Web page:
In contrast to the last month, it was a good day for the markets today. So I want to do a mini-recap.
All eyes on Apple
First up: Apple is slated to report tomorrow afternoon after the closing bell. Expectations for their earnings report are favourable based primarily on the new iPhone, but also on the new iPad and execution on the Mac.
Some people are saying the market needs this. After a lot of volatility in October, the S&P 500 closed up 1.1% today. But, it still fell 6.9% on the month, the worst showing since September 2011.
And I’ve seen comparisons between Apple today and RCA in 1929, pre-stock market crash, talking about the fall in RCA in mid-September 1929 as the “warm up move”. That’s how negative some people are.
This is all about interest rates
I don’t see it. Let me remind you again of what I said in February when we saw the last bout of volatility:
…as inflation expectations increase, the interest rates investors will accept will climb slowly. Equity markets won’t throw a fit at 2.85% interest rates… Instead though, it could be smooth sailing until 10-year interest rates hit 3.00%. And then we see more market volatility. But once that level settles in, the acceptable rate might climb to 3.25%. And we will repeat the process all over again.
This is how late-cycle interest rate hike regimes work. But at some point, there will be a negative impact on credit and that will feed through into the real economy.
So I think this is all about interest rates. We got 3.25% on the 10-year and the market panicked. But that phase is now over. The market has accepted 3.25%. Now we may need to blast through 3.50% to get the next rout.
Notice that the 10-year is now at 3.153% from somewhere near 3.06% at the end of last week. That’s a sign that we are back to risk on mode. And it’s not just in the US but worldwide. 10-year rates in a broad range of countries — Germany, France, Spain, Australia, Japan, and Italy — were all up today.
So, we can breathe a sigh of relief that October is over because I think it means an end to extreme volatility.
The real economy is less robust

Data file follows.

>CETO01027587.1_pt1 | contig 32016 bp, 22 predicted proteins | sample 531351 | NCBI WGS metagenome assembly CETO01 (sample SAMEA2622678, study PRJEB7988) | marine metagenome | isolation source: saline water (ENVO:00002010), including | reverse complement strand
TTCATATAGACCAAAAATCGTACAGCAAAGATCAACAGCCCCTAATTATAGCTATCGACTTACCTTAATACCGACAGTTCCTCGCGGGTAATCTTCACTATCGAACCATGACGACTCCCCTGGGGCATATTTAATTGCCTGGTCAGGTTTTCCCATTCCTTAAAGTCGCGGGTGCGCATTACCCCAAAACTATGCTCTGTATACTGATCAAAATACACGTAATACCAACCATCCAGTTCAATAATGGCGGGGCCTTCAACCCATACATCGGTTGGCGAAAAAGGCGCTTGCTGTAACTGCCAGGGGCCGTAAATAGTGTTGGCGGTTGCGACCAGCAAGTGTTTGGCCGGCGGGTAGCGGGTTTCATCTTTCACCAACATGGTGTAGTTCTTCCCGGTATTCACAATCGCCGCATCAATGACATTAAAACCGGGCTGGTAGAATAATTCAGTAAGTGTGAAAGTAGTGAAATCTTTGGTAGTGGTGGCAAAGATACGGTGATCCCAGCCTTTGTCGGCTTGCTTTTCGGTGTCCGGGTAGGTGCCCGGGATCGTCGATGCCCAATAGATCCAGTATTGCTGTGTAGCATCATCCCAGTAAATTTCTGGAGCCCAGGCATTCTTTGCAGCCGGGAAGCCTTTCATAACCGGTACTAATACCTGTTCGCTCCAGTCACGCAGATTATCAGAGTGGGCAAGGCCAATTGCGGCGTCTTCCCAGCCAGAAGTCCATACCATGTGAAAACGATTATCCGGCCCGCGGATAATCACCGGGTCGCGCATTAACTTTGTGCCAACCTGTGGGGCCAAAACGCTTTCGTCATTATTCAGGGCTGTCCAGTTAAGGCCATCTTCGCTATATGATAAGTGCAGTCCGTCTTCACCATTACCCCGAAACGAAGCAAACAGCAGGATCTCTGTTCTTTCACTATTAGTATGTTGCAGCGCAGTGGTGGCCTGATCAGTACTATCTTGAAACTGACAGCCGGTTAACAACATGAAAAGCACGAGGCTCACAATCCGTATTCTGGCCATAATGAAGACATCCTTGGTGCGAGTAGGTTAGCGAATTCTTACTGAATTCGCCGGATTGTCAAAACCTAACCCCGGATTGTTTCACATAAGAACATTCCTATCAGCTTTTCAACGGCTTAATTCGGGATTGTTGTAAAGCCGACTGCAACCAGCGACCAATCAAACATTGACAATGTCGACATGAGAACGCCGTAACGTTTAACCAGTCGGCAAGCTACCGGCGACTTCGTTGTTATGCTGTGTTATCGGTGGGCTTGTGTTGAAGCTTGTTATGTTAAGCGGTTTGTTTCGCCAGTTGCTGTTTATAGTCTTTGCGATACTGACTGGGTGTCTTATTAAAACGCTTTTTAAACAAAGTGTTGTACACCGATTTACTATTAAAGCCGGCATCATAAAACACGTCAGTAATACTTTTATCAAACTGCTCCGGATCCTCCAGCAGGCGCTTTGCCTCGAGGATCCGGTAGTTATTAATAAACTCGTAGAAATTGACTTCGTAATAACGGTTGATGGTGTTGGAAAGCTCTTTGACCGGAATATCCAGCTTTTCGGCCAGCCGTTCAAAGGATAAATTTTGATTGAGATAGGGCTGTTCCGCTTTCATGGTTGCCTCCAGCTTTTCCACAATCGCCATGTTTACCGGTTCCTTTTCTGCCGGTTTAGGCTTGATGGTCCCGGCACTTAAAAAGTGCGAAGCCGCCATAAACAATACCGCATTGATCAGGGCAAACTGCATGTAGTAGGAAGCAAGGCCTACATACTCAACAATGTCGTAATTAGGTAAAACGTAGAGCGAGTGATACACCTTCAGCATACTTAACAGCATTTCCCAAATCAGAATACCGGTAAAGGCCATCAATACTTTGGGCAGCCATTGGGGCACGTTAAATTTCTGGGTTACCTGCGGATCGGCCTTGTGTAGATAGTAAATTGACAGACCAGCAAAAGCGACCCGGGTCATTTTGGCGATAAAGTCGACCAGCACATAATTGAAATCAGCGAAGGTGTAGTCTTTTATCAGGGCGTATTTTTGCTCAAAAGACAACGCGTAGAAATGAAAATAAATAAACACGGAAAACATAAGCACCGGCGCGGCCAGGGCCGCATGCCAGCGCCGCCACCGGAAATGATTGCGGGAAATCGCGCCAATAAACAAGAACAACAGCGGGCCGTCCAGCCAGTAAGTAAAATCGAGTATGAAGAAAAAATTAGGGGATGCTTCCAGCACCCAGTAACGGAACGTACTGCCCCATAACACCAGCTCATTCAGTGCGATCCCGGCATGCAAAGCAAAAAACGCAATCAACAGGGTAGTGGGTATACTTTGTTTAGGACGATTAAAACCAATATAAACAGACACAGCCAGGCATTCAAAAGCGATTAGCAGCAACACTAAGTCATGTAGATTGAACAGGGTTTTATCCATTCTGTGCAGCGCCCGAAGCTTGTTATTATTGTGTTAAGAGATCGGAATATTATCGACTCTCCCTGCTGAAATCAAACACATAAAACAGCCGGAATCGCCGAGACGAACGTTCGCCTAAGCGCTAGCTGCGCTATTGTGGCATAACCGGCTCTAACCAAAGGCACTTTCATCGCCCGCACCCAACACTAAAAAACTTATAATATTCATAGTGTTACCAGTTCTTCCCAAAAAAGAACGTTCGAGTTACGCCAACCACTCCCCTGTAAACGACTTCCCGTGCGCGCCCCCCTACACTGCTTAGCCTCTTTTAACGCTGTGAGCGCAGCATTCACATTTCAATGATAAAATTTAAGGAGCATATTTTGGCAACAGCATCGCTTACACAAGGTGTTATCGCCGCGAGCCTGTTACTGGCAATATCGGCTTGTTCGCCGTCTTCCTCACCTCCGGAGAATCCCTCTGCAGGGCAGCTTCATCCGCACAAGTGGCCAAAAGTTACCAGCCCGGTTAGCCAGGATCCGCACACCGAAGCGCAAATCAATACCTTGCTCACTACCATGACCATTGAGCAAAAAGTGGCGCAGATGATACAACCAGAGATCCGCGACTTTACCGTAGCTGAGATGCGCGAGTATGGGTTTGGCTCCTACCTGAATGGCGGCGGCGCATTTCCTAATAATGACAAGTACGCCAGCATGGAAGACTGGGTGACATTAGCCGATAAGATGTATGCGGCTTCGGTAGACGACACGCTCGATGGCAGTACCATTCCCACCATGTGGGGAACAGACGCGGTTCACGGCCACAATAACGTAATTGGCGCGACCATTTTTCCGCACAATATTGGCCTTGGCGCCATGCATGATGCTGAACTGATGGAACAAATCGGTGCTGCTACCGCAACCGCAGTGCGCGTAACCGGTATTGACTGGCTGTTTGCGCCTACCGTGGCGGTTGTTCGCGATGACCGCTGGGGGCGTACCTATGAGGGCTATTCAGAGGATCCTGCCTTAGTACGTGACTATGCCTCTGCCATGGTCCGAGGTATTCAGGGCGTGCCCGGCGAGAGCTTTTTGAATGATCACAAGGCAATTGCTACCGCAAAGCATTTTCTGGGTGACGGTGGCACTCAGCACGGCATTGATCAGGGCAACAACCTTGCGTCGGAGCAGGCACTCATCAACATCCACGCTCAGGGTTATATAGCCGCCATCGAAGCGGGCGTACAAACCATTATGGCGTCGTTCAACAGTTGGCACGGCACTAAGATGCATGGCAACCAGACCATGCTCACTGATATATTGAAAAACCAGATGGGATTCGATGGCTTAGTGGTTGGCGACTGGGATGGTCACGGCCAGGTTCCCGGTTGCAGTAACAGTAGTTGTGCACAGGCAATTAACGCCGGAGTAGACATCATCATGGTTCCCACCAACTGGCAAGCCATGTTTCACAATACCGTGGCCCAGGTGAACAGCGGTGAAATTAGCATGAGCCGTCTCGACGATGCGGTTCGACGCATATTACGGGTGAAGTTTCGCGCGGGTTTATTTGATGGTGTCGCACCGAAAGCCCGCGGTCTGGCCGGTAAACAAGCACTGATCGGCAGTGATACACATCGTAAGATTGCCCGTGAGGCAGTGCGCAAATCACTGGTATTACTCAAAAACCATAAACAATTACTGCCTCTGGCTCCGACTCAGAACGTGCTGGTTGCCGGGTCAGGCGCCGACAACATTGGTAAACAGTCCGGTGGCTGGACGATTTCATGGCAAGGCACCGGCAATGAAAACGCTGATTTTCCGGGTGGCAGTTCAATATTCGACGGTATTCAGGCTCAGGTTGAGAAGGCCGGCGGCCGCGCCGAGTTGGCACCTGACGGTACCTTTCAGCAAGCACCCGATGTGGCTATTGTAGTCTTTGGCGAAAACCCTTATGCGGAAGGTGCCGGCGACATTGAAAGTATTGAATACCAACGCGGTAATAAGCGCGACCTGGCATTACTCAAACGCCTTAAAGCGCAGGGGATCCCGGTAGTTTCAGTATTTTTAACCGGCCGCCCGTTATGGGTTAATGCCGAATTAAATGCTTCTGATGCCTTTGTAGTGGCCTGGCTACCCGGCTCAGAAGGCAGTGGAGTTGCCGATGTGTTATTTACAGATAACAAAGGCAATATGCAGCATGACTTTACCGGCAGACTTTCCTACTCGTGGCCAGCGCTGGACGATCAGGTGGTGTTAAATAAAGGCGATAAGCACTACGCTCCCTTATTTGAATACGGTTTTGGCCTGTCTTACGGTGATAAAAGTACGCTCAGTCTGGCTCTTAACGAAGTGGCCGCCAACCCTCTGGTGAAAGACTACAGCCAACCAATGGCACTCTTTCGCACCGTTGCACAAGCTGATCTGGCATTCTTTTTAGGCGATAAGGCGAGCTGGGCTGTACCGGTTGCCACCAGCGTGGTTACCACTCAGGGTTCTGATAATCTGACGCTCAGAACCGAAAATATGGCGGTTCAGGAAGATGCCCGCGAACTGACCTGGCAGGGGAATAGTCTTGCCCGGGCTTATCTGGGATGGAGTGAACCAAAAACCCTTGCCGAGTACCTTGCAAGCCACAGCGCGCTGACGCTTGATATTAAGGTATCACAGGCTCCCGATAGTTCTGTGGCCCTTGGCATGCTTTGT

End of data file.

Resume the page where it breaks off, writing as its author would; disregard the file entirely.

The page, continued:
The one outlier today was in oil, where both Brent and WTI ticked down to 74.62 and $65.02 per barrel respectively. For Brent, that’s the lowest level since August. For WTI, it’s the lowest since May. And the reason oil prices are declining is not just because of the potential for increased supply. It’s also because of the prospect of lower demand. The rising US dollar is another factor I will mention later.
Regarding a downbeat economy, for one, in Asia this morning we saw that China’s official manufacturing Purchasing Managers’ Index (PMI) for October fell to 50.2. That’s both lower than the 50.6 analysts had expected and also down from a 50.8 reading in September. It’s also the lowest official PMI reading since July 2016. The forward-looking sub-indices for production and new orders were negative and new export orders contracted for the fifth straight month as well. Remember that 50 is the line that separates contraction from growth
The Chinese services PMI was also poor. The official non-manufacturing Purchasing Managers’ Index fell to 53.9 from 54.9 in September. That pulled the composite PMI down to 53.1 in October from September’s 54.1.
Moreover, Europe’s growth is uneven. I’ve mentioned the goose egg that Italy reported earlier in the week. And while the US numbers for growth have looked good, I am concerned about the dynamic in the housing market having a big impact going forward.
So, it’s not clear to me how long it will take to get to the 3.50% level on the 10-year US Treasury. We may never reach it before the economy rolls over. We’ll just have to wait and see.
For now, the market has to be focused on higher rates though because the Fed hasn’t signalled it would back down from its rate hike timetable. Moreover, with equity market volatility receding, the chance of a Fed pause wanes. I believe we can see the impact of this divergence in policy in the US dollar, where the US dollar index is coming close to the 97 level for the first time in over a year.
A strong dollar is a clear indication of interest rate differentials, stemming from policy divergence, as the Fed moves way ahead of other major central banks. And it has a residual impact on commodities, where we see oil prices trading down. It also is causing the Chinese Yuan to fall. In March, the Yuan was trading for 6.2 to the dollar. Now, we are bumping against the psychologically-important 7 yuan to the dollar level. And while the Trump Administration is likely to see this currency change in isolation, it really is very much in line with the divergence in policy happening now in the global economy.
Overall, I am rather more bullish on equities than government bonds over the near term because equities are coming off oversold levels. And the flight to safety is likely to dissipate. At the same time, I do expect a slowing in the real economy globally. But it’s still unclear how that will play out do to the policy path that different central banks are now on.
I continue to believe the risk is greatest that the Fed will guide up to four rate hikes in 2019. That is mildly bearish for bonds – in the context of a weakening real economy. But it is bullish for the dollar.